“We are passionate about this issue because we are concerned about our children and future generations,” Green Needham wrote. “As parents, we feel it is our duty to protect our kids and ensure they inherit a healthy and sustainable planet.”

The Select Board previously voted to recommend the petition’s adoption in a 4-1 vote, but with the amendments, the board unanimously supported it. State Sen. Becca Rausch introduced “An Act to reduce plastics” to the legislature last year, which would, if acted upon, forbid the sale of plastic water bottles that are 1 liter or smaller except in emergencies.

With under a week until the first night of Town Meeting, the Select Board discussed other last-minute adjustments to the warrant at its Tuesday meeting.

One major change is the $2.6 million allocation to the construction and renovation of the Needham High School tennis courts. Town Manager Kate Fitzpatrick said the town recommends the article be withdrawn by the Park and Recreation Commission, as permitting has not been completed and questions about the project remain.

The commission will meet Wednesday, where members are expected to vote to remove the article. Fitzpatrick said the project could move out of this funding cycle and instead be funded in the fall.

“We think that we just need a couple of more months,” Fitzpatrick said, “[and] hope that we can bring this to Town Meeting in October so they can be constructed in the construction season after the tennis season in ’25.”

The courts would have been funded with $1.44 million from Community Preservation Act funds, $149,196 from the overlay surplus and another $10,804 from a 2015 Annual Town Meeting article. Another $1 million would come out of the Athletic Facility Stabilization Fund.

Deputy Town Manager and Director of Finance David Davison recommended the overlay surplus and that $10,804 be put toward the borrowed $1.6 million for the public works building, with CPA funds covering the additional balance. The Finance Committee will need to vote on whether to recommend the new appropriation.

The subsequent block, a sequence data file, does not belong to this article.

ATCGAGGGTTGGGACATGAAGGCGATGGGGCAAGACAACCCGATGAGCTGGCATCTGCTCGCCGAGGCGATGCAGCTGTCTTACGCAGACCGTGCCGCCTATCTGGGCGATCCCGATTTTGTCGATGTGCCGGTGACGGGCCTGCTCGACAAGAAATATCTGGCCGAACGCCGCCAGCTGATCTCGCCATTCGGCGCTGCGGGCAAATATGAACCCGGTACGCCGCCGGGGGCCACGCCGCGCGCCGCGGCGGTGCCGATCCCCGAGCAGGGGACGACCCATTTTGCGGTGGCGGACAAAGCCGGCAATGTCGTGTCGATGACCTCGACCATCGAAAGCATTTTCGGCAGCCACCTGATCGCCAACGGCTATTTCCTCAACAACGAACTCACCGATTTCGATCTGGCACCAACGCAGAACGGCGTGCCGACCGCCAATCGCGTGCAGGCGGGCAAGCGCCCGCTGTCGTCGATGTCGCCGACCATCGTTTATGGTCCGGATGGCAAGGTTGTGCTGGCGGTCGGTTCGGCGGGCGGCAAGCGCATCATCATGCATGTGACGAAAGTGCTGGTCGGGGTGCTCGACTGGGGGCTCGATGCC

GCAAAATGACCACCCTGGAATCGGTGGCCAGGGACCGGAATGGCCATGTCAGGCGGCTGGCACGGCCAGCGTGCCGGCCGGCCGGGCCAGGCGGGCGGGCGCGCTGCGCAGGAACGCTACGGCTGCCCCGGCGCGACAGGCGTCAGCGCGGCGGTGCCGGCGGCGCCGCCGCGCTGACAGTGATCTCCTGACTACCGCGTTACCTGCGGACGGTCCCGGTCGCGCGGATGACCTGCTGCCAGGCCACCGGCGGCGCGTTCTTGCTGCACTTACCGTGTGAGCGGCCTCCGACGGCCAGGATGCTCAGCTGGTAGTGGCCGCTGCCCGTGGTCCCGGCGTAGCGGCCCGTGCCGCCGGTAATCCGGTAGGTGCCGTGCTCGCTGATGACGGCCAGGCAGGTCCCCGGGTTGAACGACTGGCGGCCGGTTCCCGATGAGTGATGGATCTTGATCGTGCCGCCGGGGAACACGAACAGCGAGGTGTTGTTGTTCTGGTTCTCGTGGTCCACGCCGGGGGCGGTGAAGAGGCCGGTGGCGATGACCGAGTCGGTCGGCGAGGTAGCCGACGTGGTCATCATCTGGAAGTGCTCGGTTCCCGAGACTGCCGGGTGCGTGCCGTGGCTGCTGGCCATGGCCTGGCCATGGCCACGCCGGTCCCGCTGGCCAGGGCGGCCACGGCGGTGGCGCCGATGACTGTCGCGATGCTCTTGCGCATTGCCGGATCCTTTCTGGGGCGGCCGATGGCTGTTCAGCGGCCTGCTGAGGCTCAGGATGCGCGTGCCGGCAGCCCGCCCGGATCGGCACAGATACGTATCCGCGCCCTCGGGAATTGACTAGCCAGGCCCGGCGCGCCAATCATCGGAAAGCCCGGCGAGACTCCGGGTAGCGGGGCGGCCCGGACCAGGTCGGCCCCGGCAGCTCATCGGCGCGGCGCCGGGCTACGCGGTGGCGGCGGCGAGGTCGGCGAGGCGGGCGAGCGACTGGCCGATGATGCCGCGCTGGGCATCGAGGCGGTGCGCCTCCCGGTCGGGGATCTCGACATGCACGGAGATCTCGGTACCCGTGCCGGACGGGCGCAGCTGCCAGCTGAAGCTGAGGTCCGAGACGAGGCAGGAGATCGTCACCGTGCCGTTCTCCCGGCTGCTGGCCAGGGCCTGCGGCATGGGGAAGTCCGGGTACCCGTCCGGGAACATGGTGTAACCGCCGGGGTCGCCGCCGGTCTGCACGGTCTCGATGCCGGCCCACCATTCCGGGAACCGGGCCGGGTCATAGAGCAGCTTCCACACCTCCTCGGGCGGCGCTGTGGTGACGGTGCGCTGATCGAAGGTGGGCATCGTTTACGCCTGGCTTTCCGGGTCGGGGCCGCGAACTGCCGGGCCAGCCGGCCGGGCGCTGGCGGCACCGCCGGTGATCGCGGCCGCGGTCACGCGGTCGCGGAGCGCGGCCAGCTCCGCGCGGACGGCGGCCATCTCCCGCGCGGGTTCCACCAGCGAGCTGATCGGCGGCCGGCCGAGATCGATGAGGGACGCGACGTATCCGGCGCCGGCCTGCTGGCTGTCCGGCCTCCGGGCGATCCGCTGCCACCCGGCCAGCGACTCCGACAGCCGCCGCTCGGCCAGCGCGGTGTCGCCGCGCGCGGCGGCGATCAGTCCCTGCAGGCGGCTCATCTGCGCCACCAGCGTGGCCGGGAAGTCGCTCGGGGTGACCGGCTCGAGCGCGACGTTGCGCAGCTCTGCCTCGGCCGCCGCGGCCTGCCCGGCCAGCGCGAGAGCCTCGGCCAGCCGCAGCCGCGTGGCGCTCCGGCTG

The Planning Board is still overseeing a public hearing on the tennis courts, which continues to May 14.

In another change, the $1,275,000 for a new fire truck would be financed through free cash instead of borrowing the sum.

A citizen’s petition to rescind the $2.5 million debt authorization may also be removed prior to Town Meeting, as the Select Board already inserted an article calling for the same thing. On the two other citizen’s petitions — redefining “floor area ratio” and funding a consultant on the MBTA Communities Act — the board voted not to recommend adoption of either.

The Needham Contributory Retirement Board voted to withdraw an article that would fund $3,000 stipends for its members. Though the stipend is state-mandated, town officials expressed concern over the fact that the stipend would be larger than the one the Select Board receives.

In a letter to the Select Board dated April 17, Retirement Board Chair Sandy Cincotta acknowledged that stipend difference and shared that the board voted 4-1 to withdraw.

“We realize that timing is everything and now is not the time for such a request,” Cincotta wrote. “We will review this subject if and when the timing seems appropriate.”